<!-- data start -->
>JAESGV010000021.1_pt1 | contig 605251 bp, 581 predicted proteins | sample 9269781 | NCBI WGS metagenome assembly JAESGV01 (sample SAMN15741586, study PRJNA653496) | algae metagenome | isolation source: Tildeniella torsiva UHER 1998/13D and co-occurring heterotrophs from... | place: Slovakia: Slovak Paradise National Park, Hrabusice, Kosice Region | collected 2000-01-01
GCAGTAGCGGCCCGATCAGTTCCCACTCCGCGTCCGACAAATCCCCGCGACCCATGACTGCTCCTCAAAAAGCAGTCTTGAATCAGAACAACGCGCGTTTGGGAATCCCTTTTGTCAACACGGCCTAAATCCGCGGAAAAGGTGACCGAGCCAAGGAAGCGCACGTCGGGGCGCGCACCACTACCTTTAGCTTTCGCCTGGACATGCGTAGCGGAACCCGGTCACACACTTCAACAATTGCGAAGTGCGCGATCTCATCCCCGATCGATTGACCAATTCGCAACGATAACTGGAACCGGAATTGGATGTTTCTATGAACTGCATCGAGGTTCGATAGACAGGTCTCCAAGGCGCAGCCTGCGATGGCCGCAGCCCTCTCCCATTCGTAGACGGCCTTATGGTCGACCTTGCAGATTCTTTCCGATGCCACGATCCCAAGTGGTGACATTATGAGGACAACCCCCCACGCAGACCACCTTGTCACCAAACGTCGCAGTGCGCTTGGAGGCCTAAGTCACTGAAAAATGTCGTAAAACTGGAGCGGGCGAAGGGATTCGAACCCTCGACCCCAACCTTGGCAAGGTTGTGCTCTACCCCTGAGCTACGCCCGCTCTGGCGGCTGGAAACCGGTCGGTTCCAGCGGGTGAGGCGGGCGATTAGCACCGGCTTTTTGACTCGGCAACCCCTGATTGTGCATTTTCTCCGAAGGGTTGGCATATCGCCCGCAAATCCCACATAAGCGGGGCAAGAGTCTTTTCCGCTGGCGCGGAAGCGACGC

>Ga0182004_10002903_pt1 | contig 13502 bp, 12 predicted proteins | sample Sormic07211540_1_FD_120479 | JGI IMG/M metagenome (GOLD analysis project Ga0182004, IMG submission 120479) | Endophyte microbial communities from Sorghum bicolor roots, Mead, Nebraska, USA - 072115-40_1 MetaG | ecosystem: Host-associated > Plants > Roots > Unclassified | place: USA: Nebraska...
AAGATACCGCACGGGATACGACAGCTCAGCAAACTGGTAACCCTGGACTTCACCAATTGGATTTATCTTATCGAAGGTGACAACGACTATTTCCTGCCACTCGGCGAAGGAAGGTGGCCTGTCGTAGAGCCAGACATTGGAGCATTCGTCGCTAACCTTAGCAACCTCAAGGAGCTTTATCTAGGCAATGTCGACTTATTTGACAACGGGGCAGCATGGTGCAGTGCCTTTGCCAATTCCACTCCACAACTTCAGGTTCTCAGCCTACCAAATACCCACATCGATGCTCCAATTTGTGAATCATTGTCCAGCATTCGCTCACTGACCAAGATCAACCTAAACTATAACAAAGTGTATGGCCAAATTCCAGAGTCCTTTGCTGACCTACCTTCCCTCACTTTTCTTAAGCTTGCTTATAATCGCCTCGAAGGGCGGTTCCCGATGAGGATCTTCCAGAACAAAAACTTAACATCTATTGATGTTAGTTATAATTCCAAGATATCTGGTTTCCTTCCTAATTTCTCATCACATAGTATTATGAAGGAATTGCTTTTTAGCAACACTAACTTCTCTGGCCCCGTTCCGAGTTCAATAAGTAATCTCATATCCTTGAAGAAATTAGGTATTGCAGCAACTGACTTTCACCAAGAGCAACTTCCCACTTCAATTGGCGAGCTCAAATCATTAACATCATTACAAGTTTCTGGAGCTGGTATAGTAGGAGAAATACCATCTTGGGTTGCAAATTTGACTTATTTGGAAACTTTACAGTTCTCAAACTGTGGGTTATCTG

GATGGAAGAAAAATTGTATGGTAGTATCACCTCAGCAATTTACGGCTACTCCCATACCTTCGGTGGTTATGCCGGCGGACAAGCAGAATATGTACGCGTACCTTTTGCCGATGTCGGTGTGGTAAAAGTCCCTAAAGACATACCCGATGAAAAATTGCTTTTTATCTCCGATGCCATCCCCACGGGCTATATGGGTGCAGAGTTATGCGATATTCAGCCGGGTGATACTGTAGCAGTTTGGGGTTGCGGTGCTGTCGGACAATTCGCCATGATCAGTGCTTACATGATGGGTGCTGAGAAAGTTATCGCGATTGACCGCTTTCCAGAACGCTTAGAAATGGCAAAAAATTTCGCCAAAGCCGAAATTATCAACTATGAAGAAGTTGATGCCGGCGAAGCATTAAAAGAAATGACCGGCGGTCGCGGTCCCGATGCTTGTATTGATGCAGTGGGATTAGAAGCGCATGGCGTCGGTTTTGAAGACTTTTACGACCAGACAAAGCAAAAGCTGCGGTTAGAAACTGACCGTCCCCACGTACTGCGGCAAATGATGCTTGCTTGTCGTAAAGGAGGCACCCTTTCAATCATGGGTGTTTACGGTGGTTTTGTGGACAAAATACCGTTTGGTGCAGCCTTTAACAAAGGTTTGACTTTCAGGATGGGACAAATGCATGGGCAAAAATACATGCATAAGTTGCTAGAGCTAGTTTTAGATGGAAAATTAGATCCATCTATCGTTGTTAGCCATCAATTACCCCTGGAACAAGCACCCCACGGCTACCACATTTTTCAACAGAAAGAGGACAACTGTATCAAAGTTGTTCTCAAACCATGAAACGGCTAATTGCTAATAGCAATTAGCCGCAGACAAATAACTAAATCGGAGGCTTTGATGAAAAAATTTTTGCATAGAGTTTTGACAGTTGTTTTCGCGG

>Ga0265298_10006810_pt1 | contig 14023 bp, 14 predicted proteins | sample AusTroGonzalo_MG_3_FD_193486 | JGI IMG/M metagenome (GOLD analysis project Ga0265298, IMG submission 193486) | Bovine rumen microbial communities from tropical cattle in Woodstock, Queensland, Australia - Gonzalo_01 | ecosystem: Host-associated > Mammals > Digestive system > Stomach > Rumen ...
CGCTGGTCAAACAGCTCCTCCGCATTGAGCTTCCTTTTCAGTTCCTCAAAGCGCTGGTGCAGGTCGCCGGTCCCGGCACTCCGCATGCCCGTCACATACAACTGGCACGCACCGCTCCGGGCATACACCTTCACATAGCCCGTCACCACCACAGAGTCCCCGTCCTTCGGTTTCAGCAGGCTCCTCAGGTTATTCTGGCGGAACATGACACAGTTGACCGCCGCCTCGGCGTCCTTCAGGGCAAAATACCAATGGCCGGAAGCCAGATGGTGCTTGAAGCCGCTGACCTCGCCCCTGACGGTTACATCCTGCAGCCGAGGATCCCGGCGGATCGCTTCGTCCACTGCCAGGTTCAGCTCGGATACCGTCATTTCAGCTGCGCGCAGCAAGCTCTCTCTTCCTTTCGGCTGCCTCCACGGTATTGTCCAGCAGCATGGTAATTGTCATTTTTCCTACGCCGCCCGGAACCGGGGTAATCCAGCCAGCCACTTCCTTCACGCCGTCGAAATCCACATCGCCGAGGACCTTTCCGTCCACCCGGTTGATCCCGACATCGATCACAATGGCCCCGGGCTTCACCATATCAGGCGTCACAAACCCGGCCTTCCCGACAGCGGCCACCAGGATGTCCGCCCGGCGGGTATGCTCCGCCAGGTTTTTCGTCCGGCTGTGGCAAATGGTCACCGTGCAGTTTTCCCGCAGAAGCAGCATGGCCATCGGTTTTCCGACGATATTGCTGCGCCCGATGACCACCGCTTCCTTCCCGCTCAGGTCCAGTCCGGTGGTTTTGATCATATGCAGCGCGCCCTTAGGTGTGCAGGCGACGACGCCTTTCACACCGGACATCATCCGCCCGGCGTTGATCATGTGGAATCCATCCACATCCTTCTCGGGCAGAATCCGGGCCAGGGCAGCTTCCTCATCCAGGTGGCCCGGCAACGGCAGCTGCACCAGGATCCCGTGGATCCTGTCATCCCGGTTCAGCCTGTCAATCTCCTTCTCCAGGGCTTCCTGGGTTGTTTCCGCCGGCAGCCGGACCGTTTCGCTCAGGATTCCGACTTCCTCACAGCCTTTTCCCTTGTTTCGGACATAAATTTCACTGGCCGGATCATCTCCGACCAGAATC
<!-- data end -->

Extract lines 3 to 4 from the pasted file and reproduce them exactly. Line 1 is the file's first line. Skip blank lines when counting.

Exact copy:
>Ga0182004_10002903_pt1 | contig 13502 bp, 12 predicted proteins | sample Sormic07211540_1_FD_120479 | JGI IMG/M metagenome (GOLD analysis project Ga0182004, IMG submission 120479) | Endophyte microbial communities from Sorghum bicolor roots, Mead, Nebraska, USA - 072115-40_1 MetaG | ecosystem: Host-associated > Plants > Roots > Unclassified | place: USA: Nebraska...
AAGATACCGCACGGGATACGACAGCTCAGCAAACTGGTAACCCTGGACTTCACCAATTGGATTTATCTTATCGAAGGTGACAACGACTATTTCCTGCCACTCGGCGAAGGAAGGTGGCCTGTCGTAGAGCCAGACATTGGAGCATTCGTCGCTAACCTTAGCAACCTCAAGGAGCTTTATCTAGGCAATGTCGACTTATTTGACAACGGGGCAGCATGGTGCAGTGCCTTTGCCAATTCCACTCCACAACTTCAGGTTCTCAGCCTACCAAATACCCACATCGATGCTCCAATTTGTGAATCATTGTCCAGCATTCGCTCACTGACCAAGATCAACCTAAACTATAACAAAGTGTATGGCCAAATTCCAGAGTCCTTTGCTGACCTACCTTCCCTCACTTTTCTTAAGCTTGCTTATAATCGCCTCGAAGGGCGGTTCCCGATGAGGATCTTCCAGAACAAAAACTTAACATCTATTGATGTTAGTTATAATTCCAAGATATCTGGTTTCCTTCCTAATTTCTCATCACATAGTATTATGAAGGAATTGCTTTTTAGCAACACTAACTTCTCTGGCCCCGTTCCGAGTTCAATAAGTAATCTCATATCCTTGAAGAAATTAGGTATTGCAGCAACTGACTTTCACCAAGAGCAACTTCCCACTTCAATTGGCGAGCTCAAATCATTAACATCATTACAAGTTTCTGGAGCTGGTATAGTAGGAGAAATACCATCTTGGGTTGCAAATTTGACTTATTTGGAAACTTTACAGTTCTCAAACTGTGGGTTATCTG